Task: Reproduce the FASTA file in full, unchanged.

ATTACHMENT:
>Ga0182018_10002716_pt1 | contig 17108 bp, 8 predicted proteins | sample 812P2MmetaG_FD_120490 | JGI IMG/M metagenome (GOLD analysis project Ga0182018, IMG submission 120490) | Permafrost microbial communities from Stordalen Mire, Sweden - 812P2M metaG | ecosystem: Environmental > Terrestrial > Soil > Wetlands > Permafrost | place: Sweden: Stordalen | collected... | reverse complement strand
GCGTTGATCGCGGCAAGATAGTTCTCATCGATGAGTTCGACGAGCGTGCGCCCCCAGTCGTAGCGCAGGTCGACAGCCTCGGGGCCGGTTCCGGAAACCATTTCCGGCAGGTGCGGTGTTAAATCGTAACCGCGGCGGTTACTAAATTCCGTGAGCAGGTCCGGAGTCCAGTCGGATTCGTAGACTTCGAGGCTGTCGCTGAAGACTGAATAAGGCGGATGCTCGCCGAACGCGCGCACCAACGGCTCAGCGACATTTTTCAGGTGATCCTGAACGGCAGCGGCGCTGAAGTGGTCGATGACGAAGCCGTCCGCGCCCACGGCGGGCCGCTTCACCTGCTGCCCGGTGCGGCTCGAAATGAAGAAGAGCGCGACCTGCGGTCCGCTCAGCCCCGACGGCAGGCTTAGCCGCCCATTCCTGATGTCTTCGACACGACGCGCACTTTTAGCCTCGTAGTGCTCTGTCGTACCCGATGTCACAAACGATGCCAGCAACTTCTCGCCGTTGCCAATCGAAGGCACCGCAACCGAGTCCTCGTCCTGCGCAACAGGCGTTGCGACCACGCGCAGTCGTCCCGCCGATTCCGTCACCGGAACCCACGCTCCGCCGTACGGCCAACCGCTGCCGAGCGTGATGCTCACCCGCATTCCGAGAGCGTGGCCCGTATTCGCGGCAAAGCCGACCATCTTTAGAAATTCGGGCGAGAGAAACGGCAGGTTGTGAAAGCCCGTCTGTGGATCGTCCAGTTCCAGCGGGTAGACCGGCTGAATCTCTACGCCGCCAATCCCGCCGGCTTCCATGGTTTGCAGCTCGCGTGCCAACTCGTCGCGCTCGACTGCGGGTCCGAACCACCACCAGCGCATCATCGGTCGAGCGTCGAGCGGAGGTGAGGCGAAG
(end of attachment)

>Ga0182018_10002716_pt1 | contig 17108 bp, 8 predicted proteins | sample 812P2MmetaG_FD_120490 | JGI IMG/M metagenome (GOLD analysis project Ga0182018, IMG submission 120490) | Permafrost microbial communities from Stordalen Mire, Sweden - 812P2M metaG | ecosystem: Environmental > Terrestrial > Soil > Wetlands > Permafrost | place: Sweden: Stordalen | collected... | reverse complement strand
GCGTTGATCGCGGCAAGATAGTTCTCATCGATGAGTTCGACGAGCGTGCGCCCCCAGTCGTAGCGCAGGTCGACAGCCTCGGGGCCGGTTCCGGAAACCATTTCCGGCAGGTGCGGTGTTAAATCGTAACCGCGGCGGTTACTAAATTCCGTGAGCAGGTCCGGAGTCCAGTCGGATTCGTAGACTTCGAGGCTGTCGCTGAAGACTGAATAAGGCGGATGCTCGCCGAACGCGCGCACCAACGGCTCAGCGACATTTTTCAGGTGATCCTGAACGGCAGCGGCGCTGAAGTGGTCGATGACGAAGCCGTCCGCGCCCACGGCGGGCCGCTTCACCTGCTGCCCGGTGCGGCTCGAAATGAAGAAGAGCGCGACCTGCGGTCCGCTCAGCCCCGACGGCAGGCTTAGCCGCCCATTCCTGATGTCTTCGACACGACGCGCACTTTTAGCCTCGTAGTGCTCTGTCGTACCCGATGTCACAAACGATGCCAGCAACTTCTCGCCGTTGCCAATCGAAGGCACCGCAACCGAGTCCTCGTCCTGCGCAACAGGCGTTGCGACCACGCGCAGTCGTCCCGCCGATTCCGTCACCGGAACCCACGCTCCGCCGTACGGCCAACCGCTGCCGAGCGTGATGCTCACCCGCATTCCGAGAGCGTGGCCCGTATTCGCGGCAAAGCCGACCATCTTTAGAAATTCGGGCGAGAGAAACGGCAGGTTGTGAAAGCCCGTCTGTGGATCGTCCAGTTCCAGCGGGTAGACCGGCTGAATCTCTACGCCGCCAATCCCGCCGGCTTCCATGGTTTGCAGCTCGCGTGCCAACTCGTCGCGCTCGACTGCGGGTCCGAACCACCACCAGCGCATCATCGGTCGAGCGTCGAGCGGAGGTGAGGCGAAG